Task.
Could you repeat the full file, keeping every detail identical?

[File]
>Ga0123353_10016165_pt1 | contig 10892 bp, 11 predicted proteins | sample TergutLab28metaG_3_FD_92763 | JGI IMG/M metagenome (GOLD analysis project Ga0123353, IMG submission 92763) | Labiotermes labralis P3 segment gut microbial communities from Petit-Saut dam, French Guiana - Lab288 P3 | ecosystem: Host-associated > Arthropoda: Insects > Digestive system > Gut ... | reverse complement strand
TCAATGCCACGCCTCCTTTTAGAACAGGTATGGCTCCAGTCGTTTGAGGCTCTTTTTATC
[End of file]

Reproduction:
>Ga0123353_10016165_pt1 | contig 10892 bp, 11 predicted proteins | sample TergutLab28metaG_3_FD_92763 | JGI IMG/M metagenome (GOLD analysis project Ga0123353, IMG submission 92763) | Labiotermes labralis P3 segment gut microbial communities from Petit-Saut dam, French Guiana - Lab288 P3 | ecosystem: Host-associated > Arthropoda: Insects > Digestive system > Gut ... | reverse complement strand
TCAATGCCACGCCTCCTTTTAGAACAGGTATGGCTCCAGTCGTTTGAGGCTCTTTTTATC